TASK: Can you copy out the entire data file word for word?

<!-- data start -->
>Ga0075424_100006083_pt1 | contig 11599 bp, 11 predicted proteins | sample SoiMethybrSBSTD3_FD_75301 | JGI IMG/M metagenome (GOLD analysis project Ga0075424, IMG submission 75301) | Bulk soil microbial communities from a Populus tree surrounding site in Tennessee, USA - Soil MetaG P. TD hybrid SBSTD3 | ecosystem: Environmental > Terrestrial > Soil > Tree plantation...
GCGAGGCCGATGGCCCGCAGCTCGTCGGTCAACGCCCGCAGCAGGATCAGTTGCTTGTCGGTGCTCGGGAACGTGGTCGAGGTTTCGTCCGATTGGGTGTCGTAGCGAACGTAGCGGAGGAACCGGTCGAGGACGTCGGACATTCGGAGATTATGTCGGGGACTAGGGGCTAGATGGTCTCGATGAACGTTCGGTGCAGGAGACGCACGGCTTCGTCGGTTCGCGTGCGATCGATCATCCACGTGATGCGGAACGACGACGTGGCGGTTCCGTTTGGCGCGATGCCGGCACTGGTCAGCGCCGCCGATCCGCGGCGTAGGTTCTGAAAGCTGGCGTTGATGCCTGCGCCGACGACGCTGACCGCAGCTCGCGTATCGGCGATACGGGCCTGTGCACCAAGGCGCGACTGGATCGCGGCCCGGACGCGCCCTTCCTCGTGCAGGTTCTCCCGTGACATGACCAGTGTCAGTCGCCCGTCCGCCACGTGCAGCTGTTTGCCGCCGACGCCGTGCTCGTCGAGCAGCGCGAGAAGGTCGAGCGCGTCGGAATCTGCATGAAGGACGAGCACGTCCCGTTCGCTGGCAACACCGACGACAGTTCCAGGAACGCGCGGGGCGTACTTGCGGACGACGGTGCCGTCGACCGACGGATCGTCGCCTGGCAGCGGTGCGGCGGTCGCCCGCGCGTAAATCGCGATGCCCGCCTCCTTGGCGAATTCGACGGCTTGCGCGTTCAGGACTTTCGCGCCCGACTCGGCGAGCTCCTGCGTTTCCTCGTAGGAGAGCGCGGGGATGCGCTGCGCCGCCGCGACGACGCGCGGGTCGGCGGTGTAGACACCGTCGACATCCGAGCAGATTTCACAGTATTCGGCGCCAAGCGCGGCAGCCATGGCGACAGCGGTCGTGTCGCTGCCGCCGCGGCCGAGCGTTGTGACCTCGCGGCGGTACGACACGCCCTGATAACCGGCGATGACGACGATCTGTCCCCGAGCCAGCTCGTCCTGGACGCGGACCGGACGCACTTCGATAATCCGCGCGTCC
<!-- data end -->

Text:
>Ga0075424_100006083_pt1 | contig 11599 bp, 11 predicted proteins | sample SoiMethybrSBSTD3_FD_75301 | JGI IMG/M metagenome (GOLD analysis project Ga0075424, IMG submission 75301) | Bulk soil microbial communities from a Populus tree surrounding site in Tennessee, USA - Soil MetaG P. TD hybrid SBSTD3 | ecosystem: Environmental > Terrestrial > Soil > Tree plantation...
GCGAGGCCGATGGCCCGCAGCTCGTCGGTCAACGCCCGCAGCAGGATCAGTTGCTTGTCGGTGCTCGGGAACGTGGTCGAGGTTTCGTCCGATTGGGTGTCGTAGCGAACGTAGCGGAGGAACCGGTCGAGGACGTCGGACATTCGGAGATTATGTCGGGGACTAGGGGCTAGATGGTCTCGATGAACGTTCGGTGCAGGAGACGCACGGCTTCGTCGGTTCGCGTGCGATCGATCATCCACGTGATGCGGAACGACGACGTGGCGGTTCCGTTTGGCGCGATGCCGGCACTGGTCAGCGCCGCCGATCCGCGGCGTAGGTTCTGAAAGCTGGCGTTGATGCCTGCGCCGACGACGCTGACCGCAGCTCGCGTATCGGCGATACGGGCCTGTGCACCAAGGCGCGACTGGATCGCGGCCCGGACGCGCCCTTCCTCGTGCAGGTTCTCCCGTGACATGACCAGTGTCAGTCGCCCGTCCGCCACGTGCAGCTGTTTGCCGCCGACGCCGTGCTCGTCGAGCAGCGCGAGAAGGTCGAGCGCGTCGGAATCTGCATGAAGGACGAGCACGTCCCGTTCGCTGGCAACACCGACGACAGTTCCAGGAACGCGCGGGGCGTACTTGCGGACGACGGTGCCGTCGACCGACGGATCGTCGCCTGGCAGCGGTGCGGCGGTCGCCCGCGCGTAAATCGCGATGCCCGCCTCCTTGGCGAATTCGACGGCTTGCGCGTTCAGGACTTTCGCGCCCGACTCGGCGAGCTCCTGCGTTTCCTCGTAGGAGAGCGCGGGGATGCGCTGCGCCGCCGCGACGACGCGCGGGTCGGCGGTGTAGACACCGTCGACATCCGAGCAGATTTCACAGTATTCGGCGCCAAGCGCGGCAGCCATGGCGACAGCGGTCGTGTCGCTGCCGCCGCGGCCGAGCGTTGTGACCTCGCGGCGGTACGACACGCCCTGATAACCGGCGATGACGACGATCTGTCCCCGAGCCAGCTCGTCCTGGACGCGGACCGGACGCACTTCGATAATCCGCGCGTCC